I can confirm that, broadly speaking, the tooth has been considerably better to live with since. The original pain that I had has completely gone. I can chew on the tooth with no real problems. However, ever since the treatment was completed (as in, ever since day one), I've always still had some sensation in the tooth if I push against the inside wall of the tooth with my tongue or tap the tooth. This surprised me, since I understood following RCT, you should never feel anything whatsoever and anything otherwise suggests there is a problem.

Anyway, my dentist had said to me back in September 2020, to call up in the new year when they would be resuming routine appointments and I could have a crown fitted. So, I attended a check up appointment last week, the dentist acknowledged that I still had some discomfort in the tooth when it's prodded, but says that this can be normal in some instances, and that it was okay to go ahead with the process of getting a crown sorted if x rays came back okay - which they did.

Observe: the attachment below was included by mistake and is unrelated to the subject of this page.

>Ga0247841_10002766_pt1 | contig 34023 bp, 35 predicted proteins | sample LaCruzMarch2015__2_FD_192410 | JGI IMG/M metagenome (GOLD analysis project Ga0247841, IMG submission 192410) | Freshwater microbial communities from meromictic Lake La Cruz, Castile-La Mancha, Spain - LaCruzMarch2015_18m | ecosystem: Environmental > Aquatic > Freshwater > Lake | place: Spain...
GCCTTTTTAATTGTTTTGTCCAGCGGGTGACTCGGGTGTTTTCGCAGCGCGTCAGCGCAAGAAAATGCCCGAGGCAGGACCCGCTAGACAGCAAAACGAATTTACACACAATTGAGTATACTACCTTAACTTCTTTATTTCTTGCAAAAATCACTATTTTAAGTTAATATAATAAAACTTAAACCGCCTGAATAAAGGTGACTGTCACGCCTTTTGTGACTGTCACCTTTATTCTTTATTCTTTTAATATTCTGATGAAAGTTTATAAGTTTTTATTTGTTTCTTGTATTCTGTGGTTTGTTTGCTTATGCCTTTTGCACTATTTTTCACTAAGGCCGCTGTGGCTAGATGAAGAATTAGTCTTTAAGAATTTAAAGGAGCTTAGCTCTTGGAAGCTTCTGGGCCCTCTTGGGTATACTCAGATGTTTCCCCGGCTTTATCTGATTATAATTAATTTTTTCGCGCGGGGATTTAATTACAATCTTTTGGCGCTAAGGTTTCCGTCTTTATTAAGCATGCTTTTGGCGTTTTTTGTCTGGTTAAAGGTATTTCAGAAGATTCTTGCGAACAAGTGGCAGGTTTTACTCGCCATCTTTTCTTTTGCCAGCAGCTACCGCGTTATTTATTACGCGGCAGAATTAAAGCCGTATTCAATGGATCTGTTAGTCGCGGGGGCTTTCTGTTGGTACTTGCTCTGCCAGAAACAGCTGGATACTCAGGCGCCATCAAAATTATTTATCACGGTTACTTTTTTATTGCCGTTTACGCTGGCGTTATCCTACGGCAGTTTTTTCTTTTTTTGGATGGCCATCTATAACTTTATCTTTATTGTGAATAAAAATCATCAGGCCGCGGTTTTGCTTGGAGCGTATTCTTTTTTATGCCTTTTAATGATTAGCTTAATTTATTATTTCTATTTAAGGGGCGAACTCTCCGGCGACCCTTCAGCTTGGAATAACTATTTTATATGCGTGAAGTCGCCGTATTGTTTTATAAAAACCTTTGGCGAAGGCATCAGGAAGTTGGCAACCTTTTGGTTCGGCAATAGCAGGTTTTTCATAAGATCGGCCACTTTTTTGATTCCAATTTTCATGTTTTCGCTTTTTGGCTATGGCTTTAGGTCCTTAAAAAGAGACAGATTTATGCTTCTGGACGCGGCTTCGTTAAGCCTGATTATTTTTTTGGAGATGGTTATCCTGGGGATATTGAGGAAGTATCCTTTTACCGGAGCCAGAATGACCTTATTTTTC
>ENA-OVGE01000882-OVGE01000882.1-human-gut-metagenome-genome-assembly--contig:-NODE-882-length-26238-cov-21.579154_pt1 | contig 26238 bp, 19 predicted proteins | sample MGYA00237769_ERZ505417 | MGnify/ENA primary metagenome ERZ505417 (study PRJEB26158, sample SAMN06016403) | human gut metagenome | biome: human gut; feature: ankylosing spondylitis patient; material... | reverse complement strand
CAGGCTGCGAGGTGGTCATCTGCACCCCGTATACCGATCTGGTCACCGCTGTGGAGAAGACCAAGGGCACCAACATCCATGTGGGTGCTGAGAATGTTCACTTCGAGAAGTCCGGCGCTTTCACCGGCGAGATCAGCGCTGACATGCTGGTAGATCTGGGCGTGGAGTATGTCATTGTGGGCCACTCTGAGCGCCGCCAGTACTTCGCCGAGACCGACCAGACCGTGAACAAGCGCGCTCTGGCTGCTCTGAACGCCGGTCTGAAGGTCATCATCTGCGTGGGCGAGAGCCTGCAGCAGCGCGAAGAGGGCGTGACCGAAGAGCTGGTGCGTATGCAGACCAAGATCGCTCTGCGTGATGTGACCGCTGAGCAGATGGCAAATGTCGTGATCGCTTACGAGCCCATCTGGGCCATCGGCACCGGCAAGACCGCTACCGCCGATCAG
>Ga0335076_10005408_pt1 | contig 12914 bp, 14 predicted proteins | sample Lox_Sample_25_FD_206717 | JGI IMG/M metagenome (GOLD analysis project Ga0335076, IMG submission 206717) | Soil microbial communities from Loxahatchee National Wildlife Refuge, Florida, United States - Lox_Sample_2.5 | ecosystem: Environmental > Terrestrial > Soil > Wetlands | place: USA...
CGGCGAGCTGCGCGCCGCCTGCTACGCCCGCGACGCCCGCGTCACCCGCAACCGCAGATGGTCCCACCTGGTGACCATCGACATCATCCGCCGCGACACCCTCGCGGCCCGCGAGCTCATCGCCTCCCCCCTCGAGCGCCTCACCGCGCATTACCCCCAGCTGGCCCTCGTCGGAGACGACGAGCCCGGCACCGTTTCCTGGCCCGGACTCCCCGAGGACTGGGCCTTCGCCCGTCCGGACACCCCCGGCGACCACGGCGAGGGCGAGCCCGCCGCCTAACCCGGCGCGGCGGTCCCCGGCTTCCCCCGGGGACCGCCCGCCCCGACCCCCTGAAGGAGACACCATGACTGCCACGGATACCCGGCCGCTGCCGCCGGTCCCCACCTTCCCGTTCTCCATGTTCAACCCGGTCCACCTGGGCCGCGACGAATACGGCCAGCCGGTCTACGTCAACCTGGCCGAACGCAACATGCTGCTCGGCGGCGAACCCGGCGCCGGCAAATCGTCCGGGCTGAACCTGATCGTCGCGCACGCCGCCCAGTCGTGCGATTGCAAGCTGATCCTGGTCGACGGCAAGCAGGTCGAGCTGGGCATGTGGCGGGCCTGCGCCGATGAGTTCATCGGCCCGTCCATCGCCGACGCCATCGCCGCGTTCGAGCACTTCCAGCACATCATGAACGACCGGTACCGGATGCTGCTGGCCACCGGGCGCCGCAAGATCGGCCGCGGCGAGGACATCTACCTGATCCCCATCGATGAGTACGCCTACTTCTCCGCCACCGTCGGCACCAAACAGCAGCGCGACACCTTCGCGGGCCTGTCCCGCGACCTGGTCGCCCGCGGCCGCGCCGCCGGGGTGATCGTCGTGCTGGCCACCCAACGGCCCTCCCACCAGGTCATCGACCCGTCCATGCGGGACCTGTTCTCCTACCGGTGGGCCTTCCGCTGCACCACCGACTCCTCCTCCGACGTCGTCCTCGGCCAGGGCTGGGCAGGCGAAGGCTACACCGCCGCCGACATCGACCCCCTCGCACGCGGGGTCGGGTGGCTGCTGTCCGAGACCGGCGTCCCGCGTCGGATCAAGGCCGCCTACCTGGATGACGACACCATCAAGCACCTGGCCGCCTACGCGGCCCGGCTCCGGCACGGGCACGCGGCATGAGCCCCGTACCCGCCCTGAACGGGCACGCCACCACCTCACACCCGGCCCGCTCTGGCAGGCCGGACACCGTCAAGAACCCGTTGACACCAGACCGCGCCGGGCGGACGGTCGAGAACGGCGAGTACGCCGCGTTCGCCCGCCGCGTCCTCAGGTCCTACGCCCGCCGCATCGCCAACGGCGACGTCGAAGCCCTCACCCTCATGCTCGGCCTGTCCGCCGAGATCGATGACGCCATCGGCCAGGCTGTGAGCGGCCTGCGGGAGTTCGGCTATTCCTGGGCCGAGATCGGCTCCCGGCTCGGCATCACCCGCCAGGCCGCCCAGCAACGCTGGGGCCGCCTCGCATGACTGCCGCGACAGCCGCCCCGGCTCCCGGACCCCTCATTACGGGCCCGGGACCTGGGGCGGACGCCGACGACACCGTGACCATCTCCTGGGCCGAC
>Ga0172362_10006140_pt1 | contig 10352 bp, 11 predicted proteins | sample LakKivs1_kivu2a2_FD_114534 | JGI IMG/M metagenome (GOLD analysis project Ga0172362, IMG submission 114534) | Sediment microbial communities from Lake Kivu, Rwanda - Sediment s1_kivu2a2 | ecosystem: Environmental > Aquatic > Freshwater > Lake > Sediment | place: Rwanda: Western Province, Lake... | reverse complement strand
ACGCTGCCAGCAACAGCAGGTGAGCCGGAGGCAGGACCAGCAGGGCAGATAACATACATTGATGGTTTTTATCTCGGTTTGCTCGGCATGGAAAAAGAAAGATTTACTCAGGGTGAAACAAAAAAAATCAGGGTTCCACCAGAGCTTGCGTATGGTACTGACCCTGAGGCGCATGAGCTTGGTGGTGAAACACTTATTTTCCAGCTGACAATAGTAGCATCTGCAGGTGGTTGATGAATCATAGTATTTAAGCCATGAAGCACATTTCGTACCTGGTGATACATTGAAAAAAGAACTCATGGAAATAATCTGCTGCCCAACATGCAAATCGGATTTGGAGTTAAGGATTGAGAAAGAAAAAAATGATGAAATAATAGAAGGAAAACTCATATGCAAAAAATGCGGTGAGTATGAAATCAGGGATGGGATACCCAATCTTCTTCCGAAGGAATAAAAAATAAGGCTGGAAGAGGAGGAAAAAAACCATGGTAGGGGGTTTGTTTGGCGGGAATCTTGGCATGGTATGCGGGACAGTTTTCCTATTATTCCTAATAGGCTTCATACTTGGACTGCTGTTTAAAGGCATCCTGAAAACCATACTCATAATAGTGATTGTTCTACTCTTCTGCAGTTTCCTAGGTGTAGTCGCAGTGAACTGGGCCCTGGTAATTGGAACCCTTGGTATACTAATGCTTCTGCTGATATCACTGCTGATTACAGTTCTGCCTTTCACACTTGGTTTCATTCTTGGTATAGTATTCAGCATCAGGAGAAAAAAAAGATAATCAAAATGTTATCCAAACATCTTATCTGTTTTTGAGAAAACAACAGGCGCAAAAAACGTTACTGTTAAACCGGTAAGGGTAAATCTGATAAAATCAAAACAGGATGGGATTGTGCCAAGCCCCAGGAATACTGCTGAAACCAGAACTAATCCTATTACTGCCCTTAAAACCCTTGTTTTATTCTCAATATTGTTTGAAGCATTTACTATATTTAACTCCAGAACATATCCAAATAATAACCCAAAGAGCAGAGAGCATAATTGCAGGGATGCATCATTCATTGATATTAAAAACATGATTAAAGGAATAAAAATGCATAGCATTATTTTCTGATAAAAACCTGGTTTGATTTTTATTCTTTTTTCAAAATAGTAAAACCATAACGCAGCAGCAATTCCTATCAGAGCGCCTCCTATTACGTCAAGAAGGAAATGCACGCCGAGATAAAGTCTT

I'm now booked in for my first appointment this coming Friday and I've foolishly started searching online around the process of having a crown fitted, and what constitutes a failed RCT. I've now worried myself sick that the RCT wasn't a success and the crown is going to be a bad idea.

So, I guess why I'm posting, is to ask if some sensation in a treated tooth can still be possible but not necessarily indicative of there being a problem, as my dentist has suggested? My friend also works as a dental assistant and has said to me that this isn't uncommon, and to to ahead with the crown.